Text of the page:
My experience at the breast cancer screening clinic…as shared by Stella Atim.


So it is October the cancer month and all women are being urged to go for breast and cervical cancer screening. I too have heard about this more times than I can remember but the courage to go for the test is the problem. I have always been afraid to go for a test  for fear that if I turned up with cancer, it would be my death sentence. And who wants to die at 24?

Incidentally, we are told to search or rather examine our breasts for any lumps and that I have always done or so I thought. So I tune in to this radio station (I think it was 2nd October) and there was a doctor talking about breast screening at their hospital. I was only waiting for one assurance before I could walk into a clinic.

Do all lumps in the breast mean one has cancer?  That was my question and the doctor assured us that cancer causing lumps are different from other lumps. My next question was what would happen to me if I turned out to have cancer lumps. To this, the doctor said there is treatment which is very effective if one went early enough to hospital.

So I gained some courage and got the guts to go for a test. At the clinic, I didn’t have to insist on being examined by a female nurse or doctor; they were all ladies. She pressed my breasts a little and searched around. That is when my worries were confirmed. The nurse said she could feel something but I needed a scan to be sure. My heart started racing. Long story short, I found my way to the scan room where a certain greenish gel was put on my breasts and a little gadget that looks like a mouse was used to locate the lumps.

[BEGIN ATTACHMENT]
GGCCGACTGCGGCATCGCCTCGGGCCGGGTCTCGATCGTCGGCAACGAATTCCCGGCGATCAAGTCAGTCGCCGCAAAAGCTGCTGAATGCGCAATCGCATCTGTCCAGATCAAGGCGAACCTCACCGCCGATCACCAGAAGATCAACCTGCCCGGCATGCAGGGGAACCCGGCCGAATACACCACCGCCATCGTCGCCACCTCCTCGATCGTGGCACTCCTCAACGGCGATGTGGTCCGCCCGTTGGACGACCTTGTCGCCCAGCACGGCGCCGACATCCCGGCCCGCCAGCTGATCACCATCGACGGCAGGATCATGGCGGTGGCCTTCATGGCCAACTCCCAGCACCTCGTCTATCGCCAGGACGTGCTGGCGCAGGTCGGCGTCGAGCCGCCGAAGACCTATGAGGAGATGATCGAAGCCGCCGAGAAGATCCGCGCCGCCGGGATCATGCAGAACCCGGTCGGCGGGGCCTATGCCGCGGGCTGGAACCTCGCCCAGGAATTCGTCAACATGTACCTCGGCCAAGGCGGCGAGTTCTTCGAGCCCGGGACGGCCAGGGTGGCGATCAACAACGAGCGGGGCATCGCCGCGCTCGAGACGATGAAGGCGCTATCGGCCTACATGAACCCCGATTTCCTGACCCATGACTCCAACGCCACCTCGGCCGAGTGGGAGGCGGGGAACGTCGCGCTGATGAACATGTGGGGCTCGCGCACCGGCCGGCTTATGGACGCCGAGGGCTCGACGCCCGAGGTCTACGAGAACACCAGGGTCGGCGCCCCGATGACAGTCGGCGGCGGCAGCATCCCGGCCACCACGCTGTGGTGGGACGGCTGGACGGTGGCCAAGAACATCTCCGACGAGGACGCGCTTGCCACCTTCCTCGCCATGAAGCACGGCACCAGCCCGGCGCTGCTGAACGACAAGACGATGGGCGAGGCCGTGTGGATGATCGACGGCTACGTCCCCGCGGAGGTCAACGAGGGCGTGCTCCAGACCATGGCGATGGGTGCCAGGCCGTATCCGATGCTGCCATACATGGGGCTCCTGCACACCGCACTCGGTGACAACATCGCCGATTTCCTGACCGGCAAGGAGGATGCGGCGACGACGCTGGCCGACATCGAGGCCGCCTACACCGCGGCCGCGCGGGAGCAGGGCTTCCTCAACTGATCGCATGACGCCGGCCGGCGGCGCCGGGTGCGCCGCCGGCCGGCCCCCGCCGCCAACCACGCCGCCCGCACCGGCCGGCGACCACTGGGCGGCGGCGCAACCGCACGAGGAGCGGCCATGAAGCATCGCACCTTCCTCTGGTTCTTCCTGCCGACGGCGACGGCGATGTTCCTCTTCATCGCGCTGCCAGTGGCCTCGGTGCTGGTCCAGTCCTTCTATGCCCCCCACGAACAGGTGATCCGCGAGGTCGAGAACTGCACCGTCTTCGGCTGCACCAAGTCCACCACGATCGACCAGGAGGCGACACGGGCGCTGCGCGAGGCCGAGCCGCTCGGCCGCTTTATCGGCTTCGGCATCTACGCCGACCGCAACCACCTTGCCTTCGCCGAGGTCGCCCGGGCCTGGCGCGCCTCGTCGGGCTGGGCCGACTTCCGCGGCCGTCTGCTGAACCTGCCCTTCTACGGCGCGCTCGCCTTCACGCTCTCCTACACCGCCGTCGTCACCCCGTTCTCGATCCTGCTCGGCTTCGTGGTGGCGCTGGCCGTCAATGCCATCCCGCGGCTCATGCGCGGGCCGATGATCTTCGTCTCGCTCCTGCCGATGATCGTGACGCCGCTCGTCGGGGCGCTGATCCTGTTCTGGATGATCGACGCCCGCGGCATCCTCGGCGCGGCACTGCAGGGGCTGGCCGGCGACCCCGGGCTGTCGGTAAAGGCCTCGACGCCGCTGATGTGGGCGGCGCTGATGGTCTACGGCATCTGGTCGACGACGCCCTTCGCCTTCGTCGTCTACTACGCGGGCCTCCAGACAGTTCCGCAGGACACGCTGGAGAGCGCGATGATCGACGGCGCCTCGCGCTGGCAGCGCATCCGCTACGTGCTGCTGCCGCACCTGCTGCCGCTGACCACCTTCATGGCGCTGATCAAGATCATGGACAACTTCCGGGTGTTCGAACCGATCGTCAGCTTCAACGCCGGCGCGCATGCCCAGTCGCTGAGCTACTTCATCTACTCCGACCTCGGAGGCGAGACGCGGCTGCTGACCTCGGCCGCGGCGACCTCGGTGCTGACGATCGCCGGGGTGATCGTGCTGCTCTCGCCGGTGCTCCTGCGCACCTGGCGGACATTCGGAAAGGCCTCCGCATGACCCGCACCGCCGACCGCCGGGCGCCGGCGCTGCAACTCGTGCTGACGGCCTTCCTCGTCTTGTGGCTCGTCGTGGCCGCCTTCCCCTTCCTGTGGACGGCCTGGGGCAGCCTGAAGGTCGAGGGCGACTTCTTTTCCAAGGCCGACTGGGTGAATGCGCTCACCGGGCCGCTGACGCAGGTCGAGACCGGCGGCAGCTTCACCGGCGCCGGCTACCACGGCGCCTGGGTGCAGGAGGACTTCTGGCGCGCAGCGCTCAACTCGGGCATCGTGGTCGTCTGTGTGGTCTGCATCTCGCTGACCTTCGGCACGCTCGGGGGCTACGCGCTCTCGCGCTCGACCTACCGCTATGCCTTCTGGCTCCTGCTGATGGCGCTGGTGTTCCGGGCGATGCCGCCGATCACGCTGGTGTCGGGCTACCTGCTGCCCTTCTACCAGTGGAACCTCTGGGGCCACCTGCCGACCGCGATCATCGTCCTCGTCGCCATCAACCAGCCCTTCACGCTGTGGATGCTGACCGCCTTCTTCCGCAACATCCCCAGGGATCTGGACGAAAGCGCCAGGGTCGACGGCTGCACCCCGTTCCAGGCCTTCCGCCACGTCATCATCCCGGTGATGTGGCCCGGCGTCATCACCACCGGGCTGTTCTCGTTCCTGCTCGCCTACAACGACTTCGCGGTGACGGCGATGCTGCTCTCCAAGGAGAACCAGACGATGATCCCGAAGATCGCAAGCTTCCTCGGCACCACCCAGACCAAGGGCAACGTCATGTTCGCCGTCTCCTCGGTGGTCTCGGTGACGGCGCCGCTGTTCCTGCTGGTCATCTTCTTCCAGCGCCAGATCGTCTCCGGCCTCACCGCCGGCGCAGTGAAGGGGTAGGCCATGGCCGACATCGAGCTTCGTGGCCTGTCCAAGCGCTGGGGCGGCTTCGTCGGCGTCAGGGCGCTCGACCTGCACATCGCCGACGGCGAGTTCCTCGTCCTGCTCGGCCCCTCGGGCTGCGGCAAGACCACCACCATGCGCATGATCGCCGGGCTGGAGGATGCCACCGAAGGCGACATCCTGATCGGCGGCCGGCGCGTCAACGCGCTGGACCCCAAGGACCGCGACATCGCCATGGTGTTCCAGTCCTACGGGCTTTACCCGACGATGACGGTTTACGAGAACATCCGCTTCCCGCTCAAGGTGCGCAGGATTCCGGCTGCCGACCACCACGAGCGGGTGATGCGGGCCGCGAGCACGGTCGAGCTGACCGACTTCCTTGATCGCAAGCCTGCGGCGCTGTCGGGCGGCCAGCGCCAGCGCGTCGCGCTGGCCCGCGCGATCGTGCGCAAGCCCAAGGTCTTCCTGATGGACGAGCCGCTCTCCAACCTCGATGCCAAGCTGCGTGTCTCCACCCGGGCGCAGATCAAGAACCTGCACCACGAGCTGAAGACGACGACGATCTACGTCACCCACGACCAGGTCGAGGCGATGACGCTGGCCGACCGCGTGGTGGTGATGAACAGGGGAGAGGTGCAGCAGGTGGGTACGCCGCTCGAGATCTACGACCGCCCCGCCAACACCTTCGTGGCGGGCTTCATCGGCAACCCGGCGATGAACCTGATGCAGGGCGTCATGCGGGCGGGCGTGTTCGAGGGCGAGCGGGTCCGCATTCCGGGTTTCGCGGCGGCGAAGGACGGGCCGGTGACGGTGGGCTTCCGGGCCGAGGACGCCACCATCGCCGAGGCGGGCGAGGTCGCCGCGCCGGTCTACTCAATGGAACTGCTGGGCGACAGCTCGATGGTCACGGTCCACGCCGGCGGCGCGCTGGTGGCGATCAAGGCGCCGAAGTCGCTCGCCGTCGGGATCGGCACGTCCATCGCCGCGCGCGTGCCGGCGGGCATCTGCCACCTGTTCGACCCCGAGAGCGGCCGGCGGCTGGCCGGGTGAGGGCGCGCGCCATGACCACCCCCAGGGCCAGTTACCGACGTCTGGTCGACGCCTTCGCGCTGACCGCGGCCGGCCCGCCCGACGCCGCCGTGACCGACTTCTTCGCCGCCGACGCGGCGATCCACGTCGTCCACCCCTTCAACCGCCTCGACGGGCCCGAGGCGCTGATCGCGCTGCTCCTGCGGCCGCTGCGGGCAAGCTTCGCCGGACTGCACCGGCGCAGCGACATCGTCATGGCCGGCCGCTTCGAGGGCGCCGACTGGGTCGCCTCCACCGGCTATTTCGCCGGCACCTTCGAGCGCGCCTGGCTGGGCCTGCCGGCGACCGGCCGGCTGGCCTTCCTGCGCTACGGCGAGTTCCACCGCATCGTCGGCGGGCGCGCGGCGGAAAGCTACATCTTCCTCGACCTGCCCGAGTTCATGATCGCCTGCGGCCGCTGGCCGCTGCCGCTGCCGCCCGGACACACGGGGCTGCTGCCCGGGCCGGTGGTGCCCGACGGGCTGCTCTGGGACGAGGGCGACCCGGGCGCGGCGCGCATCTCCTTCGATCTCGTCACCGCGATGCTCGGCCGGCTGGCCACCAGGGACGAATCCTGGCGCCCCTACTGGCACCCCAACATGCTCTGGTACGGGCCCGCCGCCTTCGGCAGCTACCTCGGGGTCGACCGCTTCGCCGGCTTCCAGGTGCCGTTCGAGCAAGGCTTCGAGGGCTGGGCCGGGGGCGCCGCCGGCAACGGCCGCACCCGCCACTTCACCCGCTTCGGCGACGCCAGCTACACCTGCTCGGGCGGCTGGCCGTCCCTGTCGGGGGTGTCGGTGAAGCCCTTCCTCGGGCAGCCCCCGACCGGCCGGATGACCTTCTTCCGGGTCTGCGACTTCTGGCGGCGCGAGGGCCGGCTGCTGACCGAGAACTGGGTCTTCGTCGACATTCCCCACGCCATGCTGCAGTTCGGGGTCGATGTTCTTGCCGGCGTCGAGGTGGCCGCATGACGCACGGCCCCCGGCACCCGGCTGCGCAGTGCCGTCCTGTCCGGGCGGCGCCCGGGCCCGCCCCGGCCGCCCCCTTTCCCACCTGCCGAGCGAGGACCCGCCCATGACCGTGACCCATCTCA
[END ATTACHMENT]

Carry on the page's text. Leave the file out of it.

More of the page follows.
The scan showed that I had two lumps, right under my right breast, and as soon as i heard this, i started crying. “I have breast cancer,” I thought. But the nurse told me there was no need to cry because from what she saw, mine were not cancer cells. Getting to my elbows and with my eyes fixed on the screen, I asked how she knew. I am not a doctor so I can’t really explain what she said but she said something about the shape of cancer lumps which differentiates them from other lumps like mine.

I quickly asked how i could get rid of them hoping to be given some tablets to melt them or something like that but she told me I needed surgery. Surgery! on my breasts? Who wants to have scars on their breasts? I needed a lot of convincing and it was not until 4 days later that another doctor talked me into it. He assured me that rarely do such lumps turn cancerous and that it was my choice to wait for them to grow larger or have them removed right away. I decided to remove them. The surgery was barely an hour long and not painful, I was also given strong pain killers and the scar is very small.

I have written this article to encourage all young women to go take the breast cancer, the earlier the better. If I could do it, so can you. From Stellah Atim.

LinkmeUG: Thanks Stellah for sharing your story, this is very inspiring. We at LinkmeUG agree with you, the earlier the better. We have partnered with International Medical Link [IML] located on Buganda Road on Afri courts [behind Wandegeya Police Station] Call Dr. Amon Rukundo for any questions on 0703010264


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